Health Economics and Evidence Synthesis - a new research unit at LIH

2016 - 01- 28

Health Economics and Evidence Synthesis - a new research unit at LIH 

Since July 2015, Prof Ngianga-Bakwin Kandala is head of the newly created Health Economics and Evidence Synthesis Research Unit (HEESRU) at LIH’s Department of Population Health. HEESRU aims at developing and promoting the application of state-of-the-art economic methods to improve health and healthcare in Luxembourg. 

Prof Kandala, who previously worked as an Associate Professor in Health Technology Assessment at the Universities of Oxford and Warwick, took the challenge of developing a solid research programme in health economics in Luxembourg with a focus on personalised medicine.

‘HEESRU will provide research expertise to support Luxembourg’s health sector developments’, states Prof Kandala. ‘It shall advice the Government in assessing new health technologies, fill evidence gaps regarding major health issues and help to render the national healthcare system more cost-effective.’ For this, he works in close collaboration with Prof Andrea Manca from the Centre for Health Economics of the University of York (UK) and Prof Maarten Ijzerman from the University of Twente (NL). He will also soon build his team at LIH with the recruitment of two postdoctoral researchers and further recruitments will follow in the coming years.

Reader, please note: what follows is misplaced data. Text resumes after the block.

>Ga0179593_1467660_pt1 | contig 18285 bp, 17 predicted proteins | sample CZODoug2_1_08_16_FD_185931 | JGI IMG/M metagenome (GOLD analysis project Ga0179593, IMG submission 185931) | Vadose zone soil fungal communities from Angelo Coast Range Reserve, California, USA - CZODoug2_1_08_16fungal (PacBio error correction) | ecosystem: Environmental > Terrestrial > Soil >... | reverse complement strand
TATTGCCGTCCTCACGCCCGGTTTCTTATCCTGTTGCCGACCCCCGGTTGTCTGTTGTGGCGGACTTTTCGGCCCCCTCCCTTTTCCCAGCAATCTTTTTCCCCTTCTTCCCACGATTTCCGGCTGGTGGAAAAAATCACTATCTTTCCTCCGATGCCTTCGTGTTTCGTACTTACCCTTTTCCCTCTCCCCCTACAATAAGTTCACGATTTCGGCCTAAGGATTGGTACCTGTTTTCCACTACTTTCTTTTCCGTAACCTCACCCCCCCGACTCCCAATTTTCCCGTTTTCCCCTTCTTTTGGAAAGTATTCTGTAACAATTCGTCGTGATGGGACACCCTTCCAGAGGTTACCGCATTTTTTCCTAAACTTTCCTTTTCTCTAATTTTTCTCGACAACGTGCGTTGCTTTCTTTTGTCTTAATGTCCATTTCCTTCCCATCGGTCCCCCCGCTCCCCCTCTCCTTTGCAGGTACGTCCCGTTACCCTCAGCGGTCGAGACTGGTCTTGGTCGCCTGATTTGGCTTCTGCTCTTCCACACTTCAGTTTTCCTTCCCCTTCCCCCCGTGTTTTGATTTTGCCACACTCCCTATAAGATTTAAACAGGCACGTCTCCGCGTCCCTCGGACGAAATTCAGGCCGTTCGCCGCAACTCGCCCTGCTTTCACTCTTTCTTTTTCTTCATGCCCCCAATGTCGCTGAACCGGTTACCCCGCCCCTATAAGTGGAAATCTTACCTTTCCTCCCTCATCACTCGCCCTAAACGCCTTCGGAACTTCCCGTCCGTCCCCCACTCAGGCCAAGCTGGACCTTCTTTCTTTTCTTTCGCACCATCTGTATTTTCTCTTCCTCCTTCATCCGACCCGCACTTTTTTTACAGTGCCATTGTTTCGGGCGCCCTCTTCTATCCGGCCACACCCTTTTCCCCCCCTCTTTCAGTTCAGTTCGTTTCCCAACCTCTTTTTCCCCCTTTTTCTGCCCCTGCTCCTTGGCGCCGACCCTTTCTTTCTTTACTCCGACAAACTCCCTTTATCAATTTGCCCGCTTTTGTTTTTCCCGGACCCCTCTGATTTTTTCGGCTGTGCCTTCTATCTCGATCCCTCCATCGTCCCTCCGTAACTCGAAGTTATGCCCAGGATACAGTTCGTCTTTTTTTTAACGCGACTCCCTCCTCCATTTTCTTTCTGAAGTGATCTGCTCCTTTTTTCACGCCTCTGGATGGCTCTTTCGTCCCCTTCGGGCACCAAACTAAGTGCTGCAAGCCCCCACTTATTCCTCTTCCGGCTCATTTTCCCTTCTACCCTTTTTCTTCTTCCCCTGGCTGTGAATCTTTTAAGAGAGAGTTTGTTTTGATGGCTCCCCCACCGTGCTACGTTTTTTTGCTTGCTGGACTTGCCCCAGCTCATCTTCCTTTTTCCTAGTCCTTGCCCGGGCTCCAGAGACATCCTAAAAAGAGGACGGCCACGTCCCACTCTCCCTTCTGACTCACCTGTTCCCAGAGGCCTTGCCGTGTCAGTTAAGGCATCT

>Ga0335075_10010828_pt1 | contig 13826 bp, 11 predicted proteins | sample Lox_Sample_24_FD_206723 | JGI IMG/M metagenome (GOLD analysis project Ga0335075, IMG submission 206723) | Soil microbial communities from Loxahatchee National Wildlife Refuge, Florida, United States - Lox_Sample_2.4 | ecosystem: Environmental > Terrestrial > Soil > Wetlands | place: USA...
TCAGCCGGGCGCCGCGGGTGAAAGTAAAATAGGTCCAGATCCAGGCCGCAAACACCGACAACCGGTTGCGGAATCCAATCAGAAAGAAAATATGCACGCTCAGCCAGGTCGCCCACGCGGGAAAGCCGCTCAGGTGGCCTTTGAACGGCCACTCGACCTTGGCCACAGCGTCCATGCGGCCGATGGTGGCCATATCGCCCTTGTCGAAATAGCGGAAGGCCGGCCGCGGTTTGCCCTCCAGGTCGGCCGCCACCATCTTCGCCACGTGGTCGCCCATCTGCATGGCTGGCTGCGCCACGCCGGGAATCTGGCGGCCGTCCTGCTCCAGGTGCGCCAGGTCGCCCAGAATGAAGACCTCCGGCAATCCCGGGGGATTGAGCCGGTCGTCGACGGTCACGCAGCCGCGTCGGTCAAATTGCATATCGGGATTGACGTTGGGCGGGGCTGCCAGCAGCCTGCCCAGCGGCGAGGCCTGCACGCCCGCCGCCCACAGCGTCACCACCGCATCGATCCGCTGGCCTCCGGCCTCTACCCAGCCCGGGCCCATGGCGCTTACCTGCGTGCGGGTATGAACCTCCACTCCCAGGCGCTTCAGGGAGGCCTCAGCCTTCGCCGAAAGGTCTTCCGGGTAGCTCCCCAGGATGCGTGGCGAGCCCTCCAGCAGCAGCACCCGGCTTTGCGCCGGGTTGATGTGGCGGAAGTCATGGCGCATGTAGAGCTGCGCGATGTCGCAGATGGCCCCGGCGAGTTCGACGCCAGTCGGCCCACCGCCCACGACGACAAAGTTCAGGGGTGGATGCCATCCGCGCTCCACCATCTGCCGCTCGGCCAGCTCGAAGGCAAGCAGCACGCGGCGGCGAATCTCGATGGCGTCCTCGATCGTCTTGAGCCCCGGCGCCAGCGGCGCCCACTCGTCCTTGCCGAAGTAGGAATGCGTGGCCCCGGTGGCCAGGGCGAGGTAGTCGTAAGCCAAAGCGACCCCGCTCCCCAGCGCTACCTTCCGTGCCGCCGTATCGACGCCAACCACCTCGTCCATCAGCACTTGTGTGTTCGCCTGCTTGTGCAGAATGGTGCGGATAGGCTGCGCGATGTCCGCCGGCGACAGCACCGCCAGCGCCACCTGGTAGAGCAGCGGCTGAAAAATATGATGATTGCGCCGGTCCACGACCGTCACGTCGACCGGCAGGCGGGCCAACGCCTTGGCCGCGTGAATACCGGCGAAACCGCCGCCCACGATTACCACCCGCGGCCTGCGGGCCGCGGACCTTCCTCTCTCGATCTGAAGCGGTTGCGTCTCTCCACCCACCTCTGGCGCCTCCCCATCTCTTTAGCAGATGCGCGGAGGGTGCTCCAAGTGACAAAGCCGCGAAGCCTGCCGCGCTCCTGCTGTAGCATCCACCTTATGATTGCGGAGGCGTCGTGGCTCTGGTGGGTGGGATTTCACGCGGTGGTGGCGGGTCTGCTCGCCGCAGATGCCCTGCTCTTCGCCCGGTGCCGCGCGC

‘We are currently applying for funding for a number of research projects.’ tells Prof Kandala.  ‘To give an example, one of the potential projects consists in collecting evidence about breast cancer treatments. Using published literature of clinical trials and data from the National Cancer Registry, we aim to investigate the efficacy and safety of treatment options for patients with severe breast cancer, so-called HER2-positive patients’, he explains. HER2 (human epidermal growth factor 2) is a cell growth-promoting protein that is overproduced in about 20% of patients and renders breast tumours more aggressive. The project intends to identify the most efficient and safest treatment to improve the outcome for these patients.

Next to his research activities, Prof Kandala was appointed as full professor at Northumbria University, Newcastle Upon-Tyne (UK) in September 2015. ‘I teach Medical Statistics and Research Methods at Master and Undergraduate level at Northumbria University and also supervise the projects of Master trainees and PhD candidates’, he tells.

Prof Kandala holds further strong links with the Northumbria University through a collaboration aiming at building capacity in biostatistics in developing countries. The research programme ‘Developing Excellence in Leadership, Training and Science’ (DELTAS) he is one of the principal investigators of, is supported by a 5-year grant from the Wellcome Trust (2016-2021).